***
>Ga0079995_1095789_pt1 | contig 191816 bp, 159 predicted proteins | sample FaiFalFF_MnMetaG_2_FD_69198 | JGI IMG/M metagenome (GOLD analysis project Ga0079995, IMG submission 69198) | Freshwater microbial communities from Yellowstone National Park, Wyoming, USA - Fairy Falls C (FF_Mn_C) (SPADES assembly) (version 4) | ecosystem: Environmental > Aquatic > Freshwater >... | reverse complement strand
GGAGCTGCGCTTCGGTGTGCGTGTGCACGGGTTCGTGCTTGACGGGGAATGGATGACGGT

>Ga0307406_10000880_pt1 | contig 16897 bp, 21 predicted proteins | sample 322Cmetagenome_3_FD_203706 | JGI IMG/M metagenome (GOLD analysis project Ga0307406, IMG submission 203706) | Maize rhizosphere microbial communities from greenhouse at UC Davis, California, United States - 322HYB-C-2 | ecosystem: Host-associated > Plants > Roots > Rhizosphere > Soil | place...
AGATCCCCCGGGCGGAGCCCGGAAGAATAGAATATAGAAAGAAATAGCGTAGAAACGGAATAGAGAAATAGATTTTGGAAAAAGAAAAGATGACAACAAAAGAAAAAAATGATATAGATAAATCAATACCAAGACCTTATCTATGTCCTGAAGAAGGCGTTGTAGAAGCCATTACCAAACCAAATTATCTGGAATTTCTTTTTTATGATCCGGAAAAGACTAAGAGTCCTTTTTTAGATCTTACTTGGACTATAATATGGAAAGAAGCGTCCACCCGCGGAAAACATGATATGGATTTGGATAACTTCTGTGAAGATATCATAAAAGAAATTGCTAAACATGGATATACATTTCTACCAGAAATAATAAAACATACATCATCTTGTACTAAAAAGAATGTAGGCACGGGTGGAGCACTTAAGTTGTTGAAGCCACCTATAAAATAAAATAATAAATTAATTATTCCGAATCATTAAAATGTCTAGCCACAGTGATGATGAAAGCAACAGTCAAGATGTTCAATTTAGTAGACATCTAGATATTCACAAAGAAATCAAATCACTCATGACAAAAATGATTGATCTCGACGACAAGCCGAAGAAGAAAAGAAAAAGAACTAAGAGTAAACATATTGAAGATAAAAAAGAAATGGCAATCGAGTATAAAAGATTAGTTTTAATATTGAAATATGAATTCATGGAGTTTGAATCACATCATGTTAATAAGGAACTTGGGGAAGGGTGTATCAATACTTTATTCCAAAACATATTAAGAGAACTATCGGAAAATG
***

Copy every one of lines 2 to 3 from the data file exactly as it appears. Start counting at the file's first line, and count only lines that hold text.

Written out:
GGAGCTGCGCTTCGGTGTGCGTGTGCACGGGTTCGTGCTTGACGGGGAATGGATGACGGT

>Ga0307406_10000880_pt1 | contig 16897 bp, 21 predicted proteins | sample 322Cmetagenome_3_FD_203706 | JGI IMG/M metagenome (GOLD analysis project Ga0307406, IMG submission 203706) | Maize rhizosphere microbial communities from greenhouse at UC Davis, California, United States - 322HYB-C-2 | ecosystem: Host-associated > Plants > Roots > Rhizosphere > Soil | place...